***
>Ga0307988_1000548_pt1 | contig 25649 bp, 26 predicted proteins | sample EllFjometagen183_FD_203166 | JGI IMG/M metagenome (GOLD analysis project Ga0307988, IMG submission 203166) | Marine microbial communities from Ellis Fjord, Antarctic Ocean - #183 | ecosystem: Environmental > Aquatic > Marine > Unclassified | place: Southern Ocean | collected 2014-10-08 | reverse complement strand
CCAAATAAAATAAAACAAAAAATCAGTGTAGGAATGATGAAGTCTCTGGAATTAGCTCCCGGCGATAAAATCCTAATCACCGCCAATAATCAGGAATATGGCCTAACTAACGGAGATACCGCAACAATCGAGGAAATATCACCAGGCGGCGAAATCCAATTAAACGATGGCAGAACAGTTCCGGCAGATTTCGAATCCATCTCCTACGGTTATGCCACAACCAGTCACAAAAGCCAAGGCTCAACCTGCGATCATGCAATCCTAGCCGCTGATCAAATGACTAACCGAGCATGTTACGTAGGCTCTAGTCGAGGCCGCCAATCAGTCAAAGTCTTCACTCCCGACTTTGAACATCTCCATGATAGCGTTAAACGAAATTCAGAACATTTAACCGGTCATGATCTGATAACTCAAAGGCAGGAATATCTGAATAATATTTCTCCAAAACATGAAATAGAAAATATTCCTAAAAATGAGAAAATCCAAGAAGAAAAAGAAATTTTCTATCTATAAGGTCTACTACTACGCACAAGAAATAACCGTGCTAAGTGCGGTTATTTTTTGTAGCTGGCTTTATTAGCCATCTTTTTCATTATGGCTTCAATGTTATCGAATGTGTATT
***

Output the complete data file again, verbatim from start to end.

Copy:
>Ga0307988_1000548_pt1 | contig 25649 bp, 26 predicted proteins | sample EllFjometagen183_FD_203166 | JGI IMG/M metagenome (GOLD analysis project Ga0307988, IMG submission 203166) | Marine microbial communities from Ellis Fjord, Antarctic Ocean - #183 | ecosystem: Environmental > Aquatic > Marine > Unclassified | place: Southern Ocean | collected 2014-10-08 | reverse complement strand
CCAAATAAAATAAAACAAAAAATCAGTGTAGGAATGATGAAGTCTCTGGAATTAGCTCCCGGCGATAAAATCCTAATCACCGCCAATAATCAGGAATATGGCCTAACTAACGGAGATACCGCAACAATCGAGGAAATATCACCAGGCGGCGAAATCCAATTAAACGATGGCAGAACAGTTCCGGCAGATTTCGAATCCATCTCCTACGGTTATGCCACAACCAGTCACAAAAGCCAAGGCTCAACCTGCGATCATGCAATCCTAGCCGCTGATCAAATGACTAACCGAGCATGTTACGTAGGCTCTAGTCGAGGCCGCCAATCAGTCAAAGTCTTCACTCCCGACTTTGAACATCTCCATGATAGCGTTAAACGAAATTCAGAACATTTAACCGGTCATGATCTGATAACTCAAAGGCAGGAATATCTGAATAATATTTCTCCAAAACATGAAATAGAAAATATTCCTAAAAATGAGAAAATCCAAGAAGAAAAAGAAATTTTCTATCTATAAGGTCTACTACTACGCACAAGAAATAACCGTGCTAAGTGCGGTTATTTTTTGTAGCTGGCTTTATTAGCCATCTTTTTCATTATGGCTTCAATGTTATCGAATGTGTATT